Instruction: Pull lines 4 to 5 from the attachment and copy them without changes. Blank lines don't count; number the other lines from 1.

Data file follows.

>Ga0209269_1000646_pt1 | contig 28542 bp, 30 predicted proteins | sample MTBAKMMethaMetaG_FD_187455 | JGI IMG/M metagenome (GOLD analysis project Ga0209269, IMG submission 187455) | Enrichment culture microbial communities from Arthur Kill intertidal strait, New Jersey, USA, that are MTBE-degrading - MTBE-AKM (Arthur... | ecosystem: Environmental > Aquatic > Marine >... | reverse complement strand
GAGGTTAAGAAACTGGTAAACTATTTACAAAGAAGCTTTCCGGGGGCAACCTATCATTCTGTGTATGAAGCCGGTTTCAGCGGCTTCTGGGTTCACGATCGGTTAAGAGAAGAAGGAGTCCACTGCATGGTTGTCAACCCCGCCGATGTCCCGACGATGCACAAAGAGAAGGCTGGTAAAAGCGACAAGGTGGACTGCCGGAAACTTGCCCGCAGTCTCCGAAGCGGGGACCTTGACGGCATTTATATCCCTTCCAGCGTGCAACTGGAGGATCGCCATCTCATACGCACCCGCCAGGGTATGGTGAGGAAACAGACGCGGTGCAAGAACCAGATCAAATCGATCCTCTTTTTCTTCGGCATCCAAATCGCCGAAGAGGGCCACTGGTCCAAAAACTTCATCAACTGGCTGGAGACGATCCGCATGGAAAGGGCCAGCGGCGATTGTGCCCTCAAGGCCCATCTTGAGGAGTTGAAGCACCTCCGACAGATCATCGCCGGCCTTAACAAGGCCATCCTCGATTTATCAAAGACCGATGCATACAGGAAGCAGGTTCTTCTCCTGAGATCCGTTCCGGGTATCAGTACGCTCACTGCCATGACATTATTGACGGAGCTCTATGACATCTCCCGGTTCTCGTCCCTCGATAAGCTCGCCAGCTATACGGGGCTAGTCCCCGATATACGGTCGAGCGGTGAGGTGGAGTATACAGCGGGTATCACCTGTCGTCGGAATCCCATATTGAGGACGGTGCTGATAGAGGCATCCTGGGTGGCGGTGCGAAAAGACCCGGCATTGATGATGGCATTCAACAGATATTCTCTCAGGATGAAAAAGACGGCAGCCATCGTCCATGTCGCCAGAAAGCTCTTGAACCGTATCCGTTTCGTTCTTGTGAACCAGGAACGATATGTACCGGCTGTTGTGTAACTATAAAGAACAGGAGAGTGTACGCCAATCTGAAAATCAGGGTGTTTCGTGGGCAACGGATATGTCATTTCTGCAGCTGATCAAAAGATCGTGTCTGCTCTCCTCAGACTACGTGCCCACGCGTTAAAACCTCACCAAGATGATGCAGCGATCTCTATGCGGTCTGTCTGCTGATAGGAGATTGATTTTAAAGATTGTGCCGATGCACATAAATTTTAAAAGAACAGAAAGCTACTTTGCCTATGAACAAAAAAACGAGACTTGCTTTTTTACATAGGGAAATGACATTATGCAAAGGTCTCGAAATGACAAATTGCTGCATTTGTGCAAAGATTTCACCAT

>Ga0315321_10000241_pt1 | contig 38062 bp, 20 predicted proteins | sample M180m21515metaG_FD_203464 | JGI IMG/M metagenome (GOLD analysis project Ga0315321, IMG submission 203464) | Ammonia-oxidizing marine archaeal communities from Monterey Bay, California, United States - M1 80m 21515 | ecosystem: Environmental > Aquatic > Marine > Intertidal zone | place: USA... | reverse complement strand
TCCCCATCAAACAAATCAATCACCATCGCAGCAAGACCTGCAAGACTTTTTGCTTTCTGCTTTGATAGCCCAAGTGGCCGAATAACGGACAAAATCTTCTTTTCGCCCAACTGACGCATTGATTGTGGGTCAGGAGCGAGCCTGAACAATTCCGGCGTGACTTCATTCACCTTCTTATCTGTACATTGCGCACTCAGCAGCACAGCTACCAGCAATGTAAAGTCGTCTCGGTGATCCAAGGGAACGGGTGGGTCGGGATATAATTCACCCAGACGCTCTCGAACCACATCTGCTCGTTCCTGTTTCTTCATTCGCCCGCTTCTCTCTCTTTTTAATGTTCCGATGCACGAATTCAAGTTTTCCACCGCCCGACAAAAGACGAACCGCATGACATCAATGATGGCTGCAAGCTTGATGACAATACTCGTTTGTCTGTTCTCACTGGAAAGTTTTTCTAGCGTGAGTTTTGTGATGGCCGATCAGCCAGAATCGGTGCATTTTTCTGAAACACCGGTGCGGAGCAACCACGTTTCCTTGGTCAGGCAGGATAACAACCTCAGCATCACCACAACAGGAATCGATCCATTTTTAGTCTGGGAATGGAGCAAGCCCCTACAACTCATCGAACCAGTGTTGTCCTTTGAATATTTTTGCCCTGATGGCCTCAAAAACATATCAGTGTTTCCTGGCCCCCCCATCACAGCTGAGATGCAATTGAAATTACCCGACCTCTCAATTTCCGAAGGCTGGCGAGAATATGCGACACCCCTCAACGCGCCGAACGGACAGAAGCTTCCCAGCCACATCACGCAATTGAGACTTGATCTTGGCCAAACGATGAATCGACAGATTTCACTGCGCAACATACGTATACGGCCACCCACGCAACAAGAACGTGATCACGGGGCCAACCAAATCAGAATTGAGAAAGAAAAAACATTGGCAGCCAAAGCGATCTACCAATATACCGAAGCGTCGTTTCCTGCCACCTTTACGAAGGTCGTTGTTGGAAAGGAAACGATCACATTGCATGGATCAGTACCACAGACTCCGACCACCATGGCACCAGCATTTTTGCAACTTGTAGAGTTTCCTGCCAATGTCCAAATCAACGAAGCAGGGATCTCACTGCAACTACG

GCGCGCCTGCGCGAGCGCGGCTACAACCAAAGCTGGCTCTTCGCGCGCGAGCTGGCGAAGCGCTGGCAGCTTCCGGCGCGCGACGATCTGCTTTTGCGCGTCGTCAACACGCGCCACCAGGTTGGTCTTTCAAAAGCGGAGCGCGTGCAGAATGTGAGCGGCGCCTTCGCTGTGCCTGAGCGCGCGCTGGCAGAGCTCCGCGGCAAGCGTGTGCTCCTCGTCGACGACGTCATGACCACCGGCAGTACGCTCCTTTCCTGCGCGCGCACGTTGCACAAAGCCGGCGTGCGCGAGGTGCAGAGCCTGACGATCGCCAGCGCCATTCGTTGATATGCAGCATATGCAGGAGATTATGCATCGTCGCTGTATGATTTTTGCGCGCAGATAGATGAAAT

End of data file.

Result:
TCCCCATCAAACAAATCAATCACCATCGCAGCAAGACCTGCAAGACTTTTTGCTTTCTGCTTTGATAGCCCAAGTGGCCGAATAACGGACAAAATCTTCTTTTCGCCCAACTGACGCATTGATTGTGGGTCAGGAGCGAGCCTGAACAATTCCGGCGTGACTTCATTCACCTTCTTATCTGTACATTGCGCACTCAGCAGCACAGCTACCAGCAATGTAAAGTCGTCTCGGTGATCCAAGGGAACGGGTGGGTCGGGATATAATTCACCCAGACGCTCTCGAACCACATCTGCTCGTTCCTGTTTCTTCATTCGCCCGCTTCTCTCTCTTTTTAATGTTCCGATGCACGAATTCAAGTTTTCCACCGCCCGACAAAAGACGAACCGCATGACATCAATGATGGCTGCAAGCTTGATGACAATACTCGTTTGTCTGTTCTCACTGGAAAGTTTTTCTAGCGTGAGTTTTGTGATGGCCGATCAGCCAGAATCGGTGCATTTTTCTGAAACACCGGTGCGGAGCAACCACGTTTCCTTGGTCAGGCAGGATAACAACCTCAGCATCACCACAACAGGAATCGATCCATTTTTAGTCTGGGAATGGAGCAAGCCCCTACAACTCATCGAACCAGTGTTGTCCTTTGAATATTTTTGCCCTGATGGCCTCAAAAACATATCAGTGTTTCCTGGCCCCCCCATCACAGCTGAGATGCAATTGAAATTACCCGACCTCTCAATTTCCGAAGGCTGGCGAGAATATGCGACACCCCTCAACGCGCCGAACGGACAGAAGCTTCCCAGCCACATCACGCAATTGAGACTTGATCTTGGCCAAACGATGAATCGACAGATTTCACTGCGCAACATACGTATACGGCCACCCACGCAACAAGAACGTGATCACGGGGCCAACCAAATCAGAATTGAGAAAGAAAAAACATTGGCAGCCAAAGCGATCTACCAATATACCGAAGCGTCGTTTCCTGCCACCTTTACGAAGGTCGTTGTTGGAAAGGAAACGATCACATTGCATGGATCAGTACCACAGACTCCGACCACCATGGCACCAGCATTTTTGCAACTTGTAGAGTTTCCTGCCAATGTCCAAATCAACGAAGCAGGGATCTCACTGCAACTACG

GCGCGCCTGCGCGAGCGCGGCTACAACCAAAGCTGGCTCTTCGCGCGCGAGCTGGCGAAGCGCTGGCAGCTTCCGGCGCGCGACGATCTGCTTTTGCGCGTCGTCAACACGCGCCACCAGGTTGGTCTTTCAAAAGCGGAGCGCGTGCAGAATGTGAGCGGCGCCTTCGCTGTGCCTGAGCGCGCGCTGGCAGAGCTCCGCGGCAAGCGTGTGCTCCTCGTCGACGACGTCATGACCACCGGCAGTACGCTCCTTTCCTGCGCGCGCACGTTGCACAAAGCCGGCGTGCGCGAGGTGCAGAGCCTGACGATCGCCAGCGCCATTCGTTGATATGCAGCATATGCAGGAGATTATGCATCGTCGCTGTATGATTTTTGCGCGCAGATAGATGAAAT